So tell me again why you aren't a doctor.
Because my father - an Edinburgh-trained general physician and surgeon - urged his son against it. He foresaw the day, now rushing at us, when the federal government would be setting rates, approving procedures, and broadly regulating the medical profession.
President Obama and congressional Democrats want to extend medical insurance coverage to everyone, drive down health-care costs, and raise the quality of care. They're talking about a "public option" plan to show the way by competing with private-sector insurance plans. What's the matter with that?
All three cannot be done. And the "public option" - the government plan - inevitably will become the only option, hence the only plan.
But the president isn't saying that. In his remarks to the American Medical Association, he told the nation's doctors, "The public option is not your enemy; it is your friend."
Sort of like, I'm from the government, and I'm here to help you. Thoreau had it right when he wrote, "If I knew for a certainty that a man were coming to my door with the conscious purpose of doing me good, I would run for my life."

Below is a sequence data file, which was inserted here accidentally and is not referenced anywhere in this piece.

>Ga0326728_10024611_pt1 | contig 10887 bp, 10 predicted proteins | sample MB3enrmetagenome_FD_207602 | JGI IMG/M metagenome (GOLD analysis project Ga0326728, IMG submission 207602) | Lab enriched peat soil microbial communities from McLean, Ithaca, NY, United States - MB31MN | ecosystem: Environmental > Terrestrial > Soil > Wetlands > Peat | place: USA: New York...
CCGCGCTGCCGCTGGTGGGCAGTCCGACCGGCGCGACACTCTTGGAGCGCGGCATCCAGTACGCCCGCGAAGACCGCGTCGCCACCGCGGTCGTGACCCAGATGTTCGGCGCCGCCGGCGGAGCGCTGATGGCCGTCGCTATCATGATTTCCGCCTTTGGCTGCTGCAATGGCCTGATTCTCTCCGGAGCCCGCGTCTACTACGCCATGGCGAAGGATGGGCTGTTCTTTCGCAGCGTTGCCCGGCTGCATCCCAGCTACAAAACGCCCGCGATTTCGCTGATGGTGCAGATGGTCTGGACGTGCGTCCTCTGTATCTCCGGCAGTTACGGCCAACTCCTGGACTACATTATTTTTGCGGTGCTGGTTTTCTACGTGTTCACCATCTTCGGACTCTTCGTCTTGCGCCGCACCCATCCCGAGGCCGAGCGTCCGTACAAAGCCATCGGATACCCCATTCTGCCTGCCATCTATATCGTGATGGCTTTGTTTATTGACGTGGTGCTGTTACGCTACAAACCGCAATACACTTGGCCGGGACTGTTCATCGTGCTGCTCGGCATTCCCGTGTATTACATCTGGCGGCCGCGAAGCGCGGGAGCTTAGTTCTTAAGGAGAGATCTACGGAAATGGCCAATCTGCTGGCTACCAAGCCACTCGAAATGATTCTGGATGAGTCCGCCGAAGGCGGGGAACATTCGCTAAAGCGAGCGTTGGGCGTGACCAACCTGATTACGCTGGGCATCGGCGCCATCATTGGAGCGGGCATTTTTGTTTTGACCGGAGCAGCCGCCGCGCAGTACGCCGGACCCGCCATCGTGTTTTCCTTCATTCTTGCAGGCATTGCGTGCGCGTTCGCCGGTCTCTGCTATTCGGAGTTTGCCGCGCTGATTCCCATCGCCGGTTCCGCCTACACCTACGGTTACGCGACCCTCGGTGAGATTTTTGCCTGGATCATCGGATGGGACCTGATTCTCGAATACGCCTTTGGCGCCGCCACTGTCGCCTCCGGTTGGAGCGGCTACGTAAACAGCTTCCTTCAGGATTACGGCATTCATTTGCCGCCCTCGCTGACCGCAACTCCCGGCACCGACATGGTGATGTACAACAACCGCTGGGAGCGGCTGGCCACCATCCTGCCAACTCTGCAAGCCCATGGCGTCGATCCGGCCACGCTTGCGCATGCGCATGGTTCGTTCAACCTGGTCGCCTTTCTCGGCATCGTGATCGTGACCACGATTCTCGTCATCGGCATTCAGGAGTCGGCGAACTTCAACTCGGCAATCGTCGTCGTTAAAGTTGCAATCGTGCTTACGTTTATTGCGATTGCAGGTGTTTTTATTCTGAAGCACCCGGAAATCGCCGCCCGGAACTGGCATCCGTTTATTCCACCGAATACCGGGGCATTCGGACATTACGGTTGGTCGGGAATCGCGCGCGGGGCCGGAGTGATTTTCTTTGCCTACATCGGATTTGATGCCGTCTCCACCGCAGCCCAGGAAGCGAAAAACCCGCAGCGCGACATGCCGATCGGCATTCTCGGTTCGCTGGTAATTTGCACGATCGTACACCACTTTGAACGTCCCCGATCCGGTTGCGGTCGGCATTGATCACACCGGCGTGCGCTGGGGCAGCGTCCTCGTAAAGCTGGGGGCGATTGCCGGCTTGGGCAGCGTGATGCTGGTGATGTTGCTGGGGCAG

At the AMA, the president talked about people like you, who dismiss his proposals as "socialized medicine" or nationalized care. The hour for reform and change is at hand. Instead of being part of the problem, why don't you become part of the solution - and join the debate?
OK. For openers, try on these quotes:
1) Liberal economics columnist Robert Samuelson: "It's hard to know whether President Obama's health care 'reform' is naive, hypocritical, or simply dishonest. Probably all three. The president keeps saying it's imperative to control runaway health spending. He's right. The trouble is that what's being promoted as health care 'reform' almost certainly won't suppress spending and, quite probably, will do the opposite."
2) The conservative Heritage Foundation's Robert Moffit, on the president's AMA speech: "He reiterated the key elements of his health policy agenda: a new government-run health plan to compete with private health plans in a government-run national health insurance exchange. It would include a government mandate on employers to offer government-approved coverage, as well as a government mandate on individuals to buy government-approved insurance."
Ross Mackenzie lives with his wife and Labrador retriever in the woods west of Richmond, Virginia. They have two grown sons, both Naval officers.
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